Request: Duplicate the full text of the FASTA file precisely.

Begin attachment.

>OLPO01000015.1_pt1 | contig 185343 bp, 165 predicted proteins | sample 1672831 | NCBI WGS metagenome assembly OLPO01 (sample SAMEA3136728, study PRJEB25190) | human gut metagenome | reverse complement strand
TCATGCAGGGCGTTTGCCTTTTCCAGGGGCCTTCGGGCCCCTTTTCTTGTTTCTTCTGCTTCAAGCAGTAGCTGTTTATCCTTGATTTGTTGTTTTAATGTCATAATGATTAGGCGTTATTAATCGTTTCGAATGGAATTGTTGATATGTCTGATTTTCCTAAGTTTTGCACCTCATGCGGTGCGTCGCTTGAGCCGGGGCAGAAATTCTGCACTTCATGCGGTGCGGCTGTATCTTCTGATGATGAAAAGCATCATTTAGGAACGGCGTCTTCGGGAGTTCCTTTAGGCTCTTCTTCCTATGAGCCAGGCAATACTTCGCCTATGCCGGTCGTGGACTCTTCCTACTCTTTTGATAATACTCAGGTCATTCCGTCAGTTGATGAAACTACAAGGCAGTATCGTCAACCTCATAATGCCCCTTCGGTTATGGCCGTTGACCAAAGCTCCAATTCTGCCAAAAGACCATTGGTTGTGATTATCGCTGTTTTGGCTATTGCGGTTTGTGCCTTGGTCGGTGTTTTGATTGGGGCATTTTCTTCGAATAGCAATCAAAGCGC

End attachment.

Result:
>OLPO01000015.1_pt1 | contig 185343 bp, 165 predicted proteins | sample 1672831 | NCBI WGS metagenome assembly OLPO01 (sample SAMEA3136728, study PRJEB25190) | human gut metagenome | reverse complement strand
TCATGCAGGGCGTTTGCCTTTTCCAGGGGCCTTCGGGCCCCTTTTCTTGTTTCTTCTGCTTCAAGCAGTAGCTGTTTATCCTTGATTTGTTGTTTTAATGTCATAATGATTAGGCGTTATTAATCGTTTCGAATGGAATTGTTGATATGTCTGATTTTCCTAAGTTTTGCACCTCATGCGGTGCGTCGCTTGAGCCGGGGCAGAAATTCTGCACTTCATGCGGTGCGGCTGTATCTTCTGATGATGAAAAGCATCATTTAGGAACGGCGTCTTCGGGAGTTCCTTTAGGCTCTTCTTCCTATGAGCCAGGCAATACTTCGCCTATGCCGGTCGTGGACTCTTCCTACTCTTTTGATAATACTCAGGTCATTCCGTCAGTTGATGAAACTACAAGGCAGTATCGTCAACCTCATAATGCCCCTTCGGTTATGGCCGTTGACCAAAGCTCCAATTCTGCCAAAAGACCATTGGTTGTGATTATCGCTGTTTTGGCTATTGCGGTTTGTGCCTTGGTCGGTGTTTTGATTGGGGCATTTTCTTCGAATAGCAATCAAAGCGC